The team worked closely with Mull and Jay Forrest, a reference and subject librarian from Tech who was heavily involved with the ingestion process, on developing a plan to make the move from Tech go as smoothly as possible.
Initially, the team visited several other high-density storage sites, including at the University of Georgia and the research facility shared by Duke University, North Carolina State University, and the University of North Carolina-Chapel Hill. Then the team came back and looked at EmTech’s LSC. These visits gave the Senior Design team information about the kinds of questions they needed to ask about EmTech’s ingestion process, while considering such constraints such as budget, safety concerns, and how much equipment needed to be purchased for the move.
“Our main constraint was trying to reduce the budget as much as possible within the safety constraints, and [visits to the other high-density facilities] helped us picture how much equipment the library would want to keep [after the move],” explained Long. “We wouldn’t want to buy lots of equipment and have it not be useful, so we tried to take into consideration what they would use – such as how many carts and how many vacuums would keep the collection alive for the next few years.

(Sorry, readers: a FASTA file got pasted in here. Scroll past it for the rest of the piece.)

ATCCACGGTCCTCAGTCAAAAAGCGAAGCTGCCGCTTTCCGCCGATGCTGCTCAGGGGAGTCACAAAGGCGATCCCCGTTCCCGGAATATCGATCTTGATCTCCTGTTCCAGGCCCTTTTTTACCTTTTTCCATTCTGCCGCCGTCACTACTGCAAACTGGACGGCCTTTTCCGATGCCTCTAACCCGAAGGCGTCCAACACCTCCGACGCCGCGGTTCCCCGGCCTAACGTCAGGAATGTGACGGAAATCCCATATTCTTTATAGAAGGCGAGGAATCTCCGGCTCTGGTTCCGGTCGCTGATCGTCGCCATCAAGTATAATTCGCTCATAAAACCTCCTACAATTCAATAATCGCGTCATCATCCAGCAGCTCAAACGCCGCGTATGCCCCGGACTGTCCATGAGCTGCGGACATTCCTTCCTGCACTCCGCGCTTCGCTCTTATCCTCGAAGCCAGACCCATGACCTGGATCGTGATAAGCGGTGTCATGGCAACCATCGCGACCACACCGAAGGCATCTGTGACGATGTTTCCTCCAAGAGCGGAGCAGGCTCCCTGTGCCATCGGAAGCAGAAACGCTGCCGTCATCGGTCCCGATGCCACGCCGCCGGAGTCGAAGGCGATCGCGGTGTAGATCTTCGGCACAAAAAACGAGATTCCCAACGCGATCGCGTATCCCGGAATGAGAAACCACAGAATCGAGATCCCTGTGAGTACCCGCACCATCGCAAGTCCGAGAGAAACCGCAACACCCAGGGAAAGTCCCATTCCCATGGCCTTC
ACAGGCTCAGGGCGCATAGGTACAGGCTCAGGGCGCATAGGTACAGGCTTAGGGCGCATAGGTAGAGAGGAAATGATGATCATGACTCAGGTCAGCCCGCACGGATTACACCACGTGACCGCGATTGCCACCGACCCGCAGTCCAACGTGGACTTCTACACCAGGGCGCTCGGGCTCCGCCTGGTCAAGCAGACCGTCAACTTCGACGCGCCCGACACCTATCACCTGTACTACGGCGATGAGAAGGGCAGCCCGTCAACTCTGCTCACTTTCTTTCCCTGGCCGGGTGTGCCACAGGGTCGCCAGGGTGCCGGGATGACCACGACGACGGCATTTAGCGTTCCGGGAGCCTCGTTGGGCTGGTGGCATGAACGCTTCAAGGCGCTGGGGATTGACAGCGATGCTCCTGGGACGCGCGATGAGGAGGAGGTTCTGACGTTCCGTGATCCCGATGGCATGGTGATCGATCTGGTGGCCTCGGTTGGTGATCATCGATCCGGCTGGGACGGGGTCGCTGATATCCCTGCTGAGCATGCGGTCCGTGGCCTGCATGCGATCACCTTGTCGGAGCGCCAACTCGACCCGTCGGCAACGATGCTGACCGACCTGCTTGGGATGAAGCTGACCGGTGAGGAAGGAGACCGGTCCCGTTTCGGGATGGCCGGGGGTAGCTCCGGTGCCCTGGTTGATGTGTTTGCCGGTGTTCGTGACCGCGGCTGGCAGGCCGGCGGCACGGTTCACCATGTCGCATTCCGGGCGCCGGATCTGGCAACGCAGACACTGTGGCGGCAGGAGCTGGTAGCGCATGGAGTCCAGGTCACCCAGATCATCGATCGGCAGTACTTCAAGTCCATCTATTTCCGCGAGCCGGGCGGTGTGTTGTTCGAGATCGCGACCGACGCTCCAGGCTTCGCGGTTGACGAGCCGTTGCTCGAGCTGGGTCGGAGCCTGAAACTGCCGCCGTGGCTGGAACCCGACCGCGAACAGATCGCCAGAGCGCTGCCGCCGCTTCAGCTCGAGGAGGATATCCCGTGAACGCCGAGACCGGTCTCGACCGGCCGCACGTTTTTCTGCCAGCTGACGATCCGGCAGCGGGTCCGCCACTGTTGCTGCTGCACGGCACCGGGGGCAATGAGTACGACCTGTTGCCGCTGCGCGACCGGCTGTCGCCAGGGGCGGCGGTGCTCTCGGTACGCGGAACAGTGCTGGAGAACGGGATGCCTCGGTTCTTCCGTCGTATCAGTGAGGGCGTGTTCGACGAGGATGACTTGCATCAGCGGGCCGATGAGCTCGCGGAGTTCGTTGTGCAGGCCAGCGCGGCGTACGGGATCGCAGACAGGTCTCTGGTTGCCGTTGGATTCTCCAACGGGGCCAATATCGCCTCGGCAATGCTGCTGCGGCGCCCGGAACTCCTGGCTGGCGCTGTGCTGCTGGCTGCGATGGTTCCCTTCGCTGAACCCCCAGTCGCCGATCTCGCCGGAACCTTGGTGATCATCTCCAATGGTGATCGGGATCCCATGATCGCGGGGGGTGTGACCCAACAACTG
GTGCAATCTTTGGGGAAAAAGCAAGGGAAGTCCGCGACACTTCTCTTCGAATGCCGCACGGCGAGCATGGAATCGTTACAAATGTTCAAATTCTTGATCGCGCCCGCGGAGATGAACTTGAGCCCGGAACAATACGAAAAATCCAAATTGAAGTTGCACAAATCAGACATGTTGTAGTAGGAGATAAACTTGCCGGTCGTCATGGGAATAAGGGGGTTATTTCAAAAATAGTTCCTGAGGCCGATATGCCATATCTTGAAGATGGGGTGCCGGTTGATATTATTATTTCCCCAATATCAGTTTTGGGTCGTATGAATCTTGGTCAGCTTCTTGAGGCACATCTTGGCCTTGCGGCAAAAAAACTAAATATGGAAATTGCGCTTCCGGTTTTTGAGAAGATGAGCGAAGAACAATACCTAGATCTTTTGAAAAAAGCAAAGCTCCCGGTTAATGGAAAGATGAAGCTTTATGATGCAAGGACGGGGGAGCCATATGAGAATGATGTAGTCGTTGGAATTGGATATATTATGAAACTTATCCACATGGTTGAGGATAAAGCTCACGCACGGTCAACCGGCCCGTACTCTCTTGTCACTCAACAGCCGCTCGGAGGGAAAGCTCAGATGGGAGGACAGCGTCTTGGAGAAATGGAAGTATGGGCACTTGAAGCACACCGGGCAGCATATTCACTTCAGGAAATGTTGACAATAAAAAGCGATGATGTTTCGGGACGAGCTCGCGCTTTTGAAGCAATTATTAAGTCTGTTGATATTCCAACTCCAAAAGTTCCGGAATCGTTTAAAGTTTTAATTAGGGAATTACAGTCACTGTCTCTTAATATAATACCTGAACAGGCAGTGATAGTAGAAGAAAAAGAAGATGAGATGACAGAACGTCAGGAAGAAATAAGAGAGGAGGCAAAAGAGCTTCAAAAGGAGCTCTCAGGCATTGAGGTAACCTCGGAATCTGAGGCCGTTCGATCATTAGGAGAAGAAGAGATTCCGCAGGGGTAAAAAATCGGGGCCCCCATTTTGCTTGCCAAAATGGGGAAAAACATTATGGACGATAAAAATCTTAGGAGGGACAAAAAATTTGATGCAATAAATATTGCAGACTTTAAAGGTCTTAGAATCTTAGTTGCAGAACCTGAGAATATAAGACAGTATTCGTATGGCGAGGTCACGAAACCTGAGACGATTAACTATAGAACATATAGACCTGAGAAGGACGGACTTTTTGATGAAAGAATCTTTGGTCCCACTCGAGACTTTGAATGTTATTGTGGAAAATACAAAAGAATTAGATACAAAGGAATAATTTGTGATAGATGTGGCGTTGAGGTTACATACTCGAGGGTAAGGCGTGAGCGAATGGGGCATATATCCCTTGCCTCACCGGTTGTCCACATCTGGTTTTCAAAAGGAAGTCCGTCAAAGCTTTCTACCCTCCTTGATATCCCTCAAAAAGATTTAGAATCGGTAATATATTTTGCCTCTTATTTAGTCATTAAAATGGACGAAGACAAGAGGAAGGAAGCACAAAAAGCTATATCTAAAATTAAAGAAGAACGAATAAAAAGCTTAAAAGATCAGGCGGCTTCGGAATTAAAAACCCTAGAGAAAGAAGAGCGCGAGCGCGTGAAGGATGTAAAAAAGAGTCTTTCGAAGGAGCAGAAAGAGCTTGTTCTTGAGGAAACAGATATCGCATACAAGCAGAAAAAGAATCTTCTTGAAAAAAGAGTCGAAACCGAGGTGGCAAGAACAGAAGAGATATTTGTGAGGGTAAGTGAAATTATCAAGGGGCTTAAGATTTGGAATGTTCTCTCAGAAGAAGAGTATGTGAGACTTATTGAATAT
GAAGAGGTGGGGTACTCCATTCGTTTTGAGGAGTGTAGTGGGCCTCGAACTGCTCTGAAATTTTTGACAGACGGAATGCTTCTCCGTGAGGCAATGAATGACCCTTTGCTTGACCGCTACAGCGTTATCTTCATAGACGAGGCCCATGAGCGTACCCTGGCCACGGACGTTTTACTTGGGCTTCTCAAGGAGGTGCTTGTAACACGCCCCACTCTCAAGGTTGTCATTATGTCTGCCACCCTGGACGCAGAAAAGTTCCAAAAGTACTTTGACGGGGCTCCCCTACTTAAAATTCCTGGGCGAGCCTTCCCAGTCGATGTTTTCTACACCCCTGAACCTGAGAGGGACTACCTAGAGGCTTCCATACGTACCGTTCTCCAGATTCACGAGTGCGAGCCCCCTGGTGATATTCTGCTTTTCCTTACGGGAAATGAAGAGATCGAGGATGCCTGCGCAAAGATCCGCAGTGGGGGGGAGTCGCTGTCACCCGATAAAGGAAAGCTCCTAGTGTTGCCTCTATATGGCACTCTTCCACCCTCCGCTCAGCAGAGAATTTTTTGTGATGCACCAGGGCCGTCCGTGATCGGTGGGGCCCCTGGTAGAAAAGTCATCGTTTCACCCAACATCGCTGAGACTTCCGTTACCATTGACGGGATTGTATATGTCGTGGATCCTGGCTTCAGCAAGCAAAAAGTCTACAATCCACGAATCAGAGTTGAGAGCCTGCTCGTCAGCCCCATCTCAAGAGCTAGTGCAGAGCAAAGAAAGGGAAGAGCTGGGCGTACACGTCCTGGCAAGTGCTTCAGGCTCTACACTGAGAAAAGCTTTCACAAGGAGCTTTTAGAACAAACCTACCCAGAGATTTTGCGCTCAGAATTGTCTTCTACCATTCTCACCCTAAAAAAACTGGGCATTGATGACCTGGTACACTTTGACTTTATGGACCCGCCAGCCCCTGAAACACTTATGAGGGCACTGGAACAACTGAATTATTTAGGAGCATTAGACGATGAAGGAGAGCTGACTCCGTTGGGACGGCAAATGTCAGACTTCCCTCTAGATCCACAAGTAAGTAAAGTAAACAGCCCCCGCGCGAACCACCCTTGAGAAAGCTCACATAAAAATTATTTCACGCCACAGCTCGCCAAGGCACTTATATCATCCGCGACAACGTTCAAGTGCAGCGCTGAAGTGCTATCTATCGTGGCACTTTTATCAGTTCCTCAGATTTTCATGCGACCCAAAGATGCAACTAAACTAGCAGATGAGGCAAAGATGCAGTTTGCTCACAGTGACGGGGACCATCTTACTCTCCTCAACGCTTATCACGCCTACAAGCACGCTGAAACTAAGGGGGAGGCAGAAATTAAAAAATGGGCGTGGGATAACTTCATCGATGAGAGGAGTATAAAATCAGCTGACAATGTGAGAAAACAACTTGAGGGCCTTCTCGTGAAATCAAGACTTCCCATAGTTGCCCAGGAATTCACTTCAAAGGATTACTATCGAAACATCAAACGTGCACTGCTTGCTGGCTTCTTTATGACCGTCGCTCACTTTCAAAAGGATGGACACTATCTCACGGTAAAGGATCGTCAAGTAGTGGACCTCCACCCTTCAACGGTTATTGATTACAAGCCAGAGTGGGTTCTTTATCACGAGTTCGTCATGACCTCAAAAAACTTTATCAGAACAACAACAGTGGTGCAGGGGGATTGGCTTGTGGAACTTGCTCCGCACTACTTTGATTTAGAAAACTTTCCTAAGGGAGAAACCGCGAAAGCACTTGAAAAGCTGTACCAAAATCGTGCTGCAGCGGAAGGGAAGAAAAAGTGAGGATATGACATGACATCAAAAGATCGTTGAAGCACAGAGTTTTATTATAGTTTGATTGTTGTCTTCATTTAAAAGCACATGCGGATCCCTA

“After those trips, we were totally inspired. We were able to create a flow-process model that gave us two different ways to make decisions: Is it the fastest way and is it the cheapest way and go back and forth between the two models, and narrow down what our final recommendations were.”
The team came up with several suggestions that positively impacted the ingestion process. One, said Forrest, involved the use of gravity conveyor belt rollers in the processing line: “Prior to using gravity rollers, we were probably processing 12,000 books per day per average for about a month. We identified a source for gravity rollers, brought them in, and implemented them. That helped us get to 15,500 books per day on average. So that one change improved our throughput quite a bit.”
Perhaps most importantly, the team’s flow-process model and long-term projections confirmed that the library could hire a moving company at several hundred thousand dollars below the projected budget. “We went from one vendor that was over our initial budget to one vendor that was quite a bit under our initial budget,” explained Forrest. “This resulted in cost-savings to both Emory and Tech.”
Now that Georgia Tech’s library collection is safely moved and stored at the LSC, Mull praised the Senior Design team’s role in the success of the move: “I think it was a good collaboration. We see students all the time in the library, but to actually work with them had a good result. We incorporated around 90 percent of the team’s suggestions, and I would love to do another project with another Senior Design team. It left a really good imprint on the library.”
When asked how it made her feel to hear about the positive results of her team’s hard work, Long said, “From the beginning my team was excited to work with the school. The project let us learn so much about our library, and we walked away feeling even more connected to Tech."